Career Advancement for Black and Latinx MBAs
Business needs you. But what does career advancement really look like for Black and Latinx MBAs? Having a career in business doesn’t only mean making it big on Wall Street—earning an MBA can open career pathways in a diverse array of fields.
Earlier this year, The MBA Tour hosted a panel with the National Black MBA Association, the premier business organization serving Black professionals. The panel of Black and Latinx business school alums discussed what they do on a day-to-day basis, why they like (or dislike) their jobs, and how the MBA helped them achieve career success. In addition, they got into how access to exciting jobs is not the only value of an MBA, and how being part of a network of alumni can provide a wealth of opportunities beyond graduation.
Continue below to watch highlights from the discussion and gain the perspectives of graduates who have successfully walked the path you’re interested in.
The power of the MBA alumni network
“As people of color, we rely on a level of support from one another,” began panel moderator Paula Fontana, Vice President of Strategic Program Initiatives at the National Black MBA Association. “Tell me about your alumni network support. How critical was that network in gaining opportunities—either right after business school or subsequently?”
“They were able to pass the torch along and give us advice…give us the inside scoop so that we could quickly ramp up and figure out how to approach recruiting,” explained Priscilla Esquivel Weninger, a Senior Consultant at Deloitte and alum of the McCombs School of Business at the University of Texas at Austin.
“Recruiting for iBanking, for consulting, it’s something that has to be really thought through strategically and carefully and so you really rely on those people to tell you the ‘hidden rules’ of these spaces and what it looks like…”
The people skills you develop at business school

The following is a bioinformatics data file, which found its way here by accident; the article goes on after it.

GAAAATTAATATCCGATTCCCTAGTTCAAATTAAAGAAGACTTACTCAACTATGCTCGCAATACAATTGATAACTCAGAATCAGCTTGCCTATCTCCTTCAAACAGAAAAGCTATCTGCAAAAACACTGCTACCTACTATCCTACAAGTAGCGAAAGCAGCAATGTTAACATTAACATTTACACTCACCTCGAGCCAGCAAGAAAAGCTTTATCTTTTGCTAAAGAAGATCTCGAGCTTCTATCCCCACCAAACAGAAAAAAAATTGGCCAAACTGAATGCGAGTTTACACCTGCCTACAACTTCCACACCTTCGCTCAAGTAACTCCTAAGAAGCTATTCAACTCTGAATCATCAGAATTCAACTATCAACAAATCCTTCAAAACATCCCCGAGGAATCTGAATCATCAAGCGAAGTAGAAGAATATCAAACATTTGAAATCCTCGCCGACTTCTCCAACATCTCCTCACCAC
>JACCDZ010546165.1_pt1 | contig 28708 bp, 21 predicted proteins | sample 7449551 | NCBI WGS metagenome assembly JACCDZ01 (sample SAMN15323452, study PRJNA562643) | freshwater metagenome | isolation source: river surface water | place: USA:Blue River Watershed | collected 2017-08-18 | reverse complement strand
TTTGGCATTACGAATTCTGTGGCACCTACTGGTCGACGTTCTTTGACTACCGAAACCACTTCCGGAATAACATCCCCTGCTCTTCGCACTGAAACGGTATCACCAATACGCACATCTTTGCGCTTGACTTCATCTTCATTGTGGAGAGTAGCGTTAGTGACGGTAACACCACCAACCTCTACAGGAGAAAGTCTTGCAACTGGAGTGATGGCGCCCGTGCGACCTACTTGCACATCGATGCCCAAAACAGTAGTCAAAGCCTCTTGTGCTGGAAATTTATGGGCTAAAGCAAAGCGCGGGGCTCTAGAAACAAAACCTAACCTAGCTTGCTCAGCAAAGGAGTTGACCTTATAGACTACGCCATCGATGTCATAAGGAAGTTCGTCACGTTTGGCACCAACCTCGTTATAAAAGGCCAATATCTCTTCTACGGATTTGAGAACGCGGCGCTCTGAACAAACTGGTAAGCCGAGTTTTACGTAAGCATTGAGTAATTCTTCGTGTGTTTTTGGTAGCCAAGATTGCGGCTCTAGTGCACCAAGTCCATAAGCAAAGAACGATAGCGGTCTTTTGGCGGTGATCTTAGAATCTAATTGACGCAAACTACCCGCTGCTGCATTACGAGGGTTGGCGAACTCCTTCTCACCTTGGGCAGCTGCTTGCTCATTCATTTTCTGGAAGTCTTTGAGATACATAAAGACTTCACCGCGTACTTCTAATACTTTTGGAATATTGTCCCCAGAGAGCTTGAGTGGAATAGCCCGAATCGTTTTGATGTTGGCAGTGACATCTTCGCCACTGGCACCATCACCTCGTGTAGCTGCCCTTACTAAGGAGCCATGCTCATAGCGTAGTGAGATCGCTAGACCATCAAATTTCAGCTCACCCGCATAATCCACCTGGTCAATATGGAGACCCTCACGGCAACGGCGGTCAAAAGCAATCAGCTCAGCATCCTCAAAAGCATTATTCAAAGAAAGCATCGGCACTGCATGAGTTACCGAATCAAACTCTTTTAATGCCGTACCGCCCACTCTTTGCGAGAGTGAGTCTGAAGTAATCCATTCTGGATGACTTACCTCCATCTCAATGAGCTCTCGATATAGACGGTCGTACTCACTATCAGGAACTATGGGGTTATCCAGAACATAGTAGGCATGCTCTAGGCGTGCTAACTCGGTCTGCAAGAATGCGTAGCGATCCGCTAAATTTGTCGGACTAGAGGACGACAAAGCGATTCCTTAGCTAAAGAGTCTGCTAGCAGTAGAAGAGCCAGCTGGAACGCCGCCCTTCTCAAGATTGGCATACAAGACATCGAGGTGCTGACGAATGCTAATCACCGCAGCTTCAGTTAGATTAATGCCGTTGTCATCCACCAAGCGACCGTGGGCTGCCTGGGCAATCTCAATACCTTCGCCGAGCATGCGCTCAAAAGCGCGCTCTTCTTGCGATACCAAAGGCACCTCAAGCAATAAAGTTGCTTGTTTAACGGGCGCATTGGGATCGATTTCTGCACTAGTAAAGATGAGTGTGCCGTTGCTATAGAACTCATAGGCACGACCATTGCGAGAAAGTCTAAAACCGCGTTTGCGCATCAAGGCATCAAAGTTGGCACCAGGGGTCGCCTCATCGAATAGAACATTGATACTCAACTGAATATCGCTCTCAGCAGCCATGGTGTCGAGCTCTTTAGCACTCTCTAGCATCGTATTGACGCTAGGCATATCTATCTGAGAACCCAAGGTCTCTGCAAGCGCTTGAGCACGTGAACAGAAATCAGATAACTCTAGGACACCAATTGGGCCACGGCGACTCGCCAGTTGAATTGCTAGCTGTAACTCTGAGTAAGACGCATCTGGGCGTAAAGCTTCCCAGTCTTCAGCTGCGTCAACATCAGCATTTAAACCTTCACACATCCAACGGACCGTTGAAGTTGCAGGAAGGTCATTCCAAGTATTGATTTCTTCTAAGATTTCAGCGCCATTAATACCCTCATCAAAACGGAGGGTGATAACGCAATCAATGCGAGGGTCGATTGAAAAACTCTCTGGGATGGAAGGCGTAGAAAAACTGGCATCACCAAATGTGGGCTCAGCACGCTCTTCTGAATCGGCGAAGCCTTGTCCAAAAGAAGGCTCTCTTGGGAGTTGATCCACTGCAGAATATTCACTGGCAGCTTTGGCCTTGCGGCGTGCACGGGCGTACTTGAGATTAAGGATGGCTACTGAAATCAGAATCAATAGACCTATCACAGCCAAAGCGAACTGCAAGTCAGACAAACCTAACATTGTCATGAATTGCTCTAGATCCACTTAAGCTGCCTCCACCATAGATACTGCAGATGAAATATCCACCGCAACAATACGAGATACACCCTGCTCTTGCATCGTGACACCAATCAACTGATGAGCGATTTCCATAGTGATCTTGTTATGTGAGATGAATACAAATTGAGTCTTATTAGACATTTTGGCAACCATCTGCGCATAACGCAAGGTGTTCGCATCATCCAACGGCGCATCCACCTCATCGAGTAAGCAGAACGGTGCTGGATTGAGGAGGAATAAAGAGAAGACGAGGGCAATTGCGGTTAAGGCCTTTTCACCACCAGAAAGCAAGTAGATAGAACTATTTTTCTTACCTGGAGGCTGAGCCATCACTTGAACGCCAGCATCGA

Moderator Paula Fontana asked a question from the listeners: “Do you recommend courses that focus on people skills?”
“I almost didn’t go to Wharton because I had a lot of self-doubt,” began Jessica Pugh, a Central Strategy & Operations Manager at Google and alum of The Wharton School at the University of Pennsylvania. “So for myself, while I majored in organizational effectiveness classes, it was really about being put in a situation where I had to really recognize my own self-worth and what I bring to the table and I think that has served me so well in my professional career.”
“From my perspective, you don’t need a people-focused class, but I think you need to be fully immersive in your MBA experience to take in all you can learn and to leave with confidence in yourself so that ultimately you can bet on yourself at every junction in your career. ”
Why is it important for people of color to pursue an MBA?
“I would never say ‘everyone should get an MBA,’” said Priscilla Esquivel Weninger of Texas McCombs and Deloitte. “It definitely has to be the right fit for you. I think for a lot of people of color who are trying to advance in their careers in business, or even in social impact, and MBA has incredible ROI compared to other master’s degrees.”
“One thing I would add is that is credibility and perception,” said Jessica Hugh of Google and Wharton. “As a person of color, you’re not always given the luxury of the benefit of the doubt, but I think having an MBA can put you in a certain situation or certain rooms that enable you to have additional credibility, as well as allow you to open the door for others.”
The intersection of business and social justice
“I think this last year has brought about the opportunity to have a lot of conversations,” said Carlos Gonzalez, Division President of Clark Consulting Group and alum of the Rady School of Management at the University of California San Diego. “I think those organizations that are business smart and people smart did evolve over the last year, and in my observation some of that evolution was just the willingness and recognition to have more open conversations.”
“For me personally, I grew a lot on the importance of representation. I always sort of was defensive about me being a person of color, because I didn’t want people to see it as a crutch…I neglected the importance that me being of person of color had on others who were looking at me as a potential role model.”
Advice for current Black and Latinx MBA applicants
Lastly, the panel was asked to give final piece of advice to current candidates.
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